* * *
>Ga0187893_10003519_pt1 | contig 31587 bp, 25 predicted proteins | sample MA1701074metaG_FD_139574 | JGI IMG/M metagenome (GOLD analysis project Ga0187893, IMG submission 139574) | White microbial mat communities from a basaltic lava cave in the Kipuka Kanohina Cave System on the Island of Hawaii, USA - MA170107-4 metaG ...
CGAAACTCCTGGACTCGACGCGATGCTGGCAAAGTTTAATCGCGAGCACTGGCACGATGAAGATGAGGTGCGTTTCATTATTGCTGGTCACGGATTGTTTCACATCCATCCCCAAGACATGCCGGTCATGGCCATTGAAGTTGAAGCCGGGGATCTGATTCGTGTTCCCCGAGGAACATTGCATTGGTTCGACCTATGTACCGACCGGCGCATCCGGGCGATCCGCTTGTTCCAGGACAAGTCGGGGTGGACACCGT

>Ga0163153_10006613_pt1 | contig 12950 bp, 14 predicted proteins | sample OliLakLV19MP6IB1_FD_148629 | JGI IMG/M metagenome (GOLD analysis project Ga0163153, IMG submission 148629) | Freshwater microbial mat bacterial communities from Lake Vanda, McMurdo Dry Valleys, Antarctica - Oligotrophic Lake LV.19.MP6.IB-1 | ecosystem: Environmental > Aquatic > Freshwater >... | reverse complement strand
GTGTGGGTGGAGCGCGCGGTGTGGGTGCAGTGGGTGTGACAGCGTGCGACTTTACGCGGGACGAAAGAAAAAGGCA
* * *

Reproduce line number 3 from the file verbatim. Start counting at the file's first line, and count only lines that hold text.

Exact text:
>Ga0163153_10006613_pt1 | contig 12950 bp, 14 predicted proteins | sample OliLakLV19MP6IB1_FD_148629 | JGI IMG/M metagenome (GOLD analysis project Ga0163153, IMG submission 148629) | Freshwater microbial mat bacterial communities from Lake Vanda, McMurdo Dry Valleys, Antarctica - Oligotrophic Lake LV.19.MP6.IB-1 | ecosystem: Environmental > Aquatic > Freshwater >... | reverse complement strand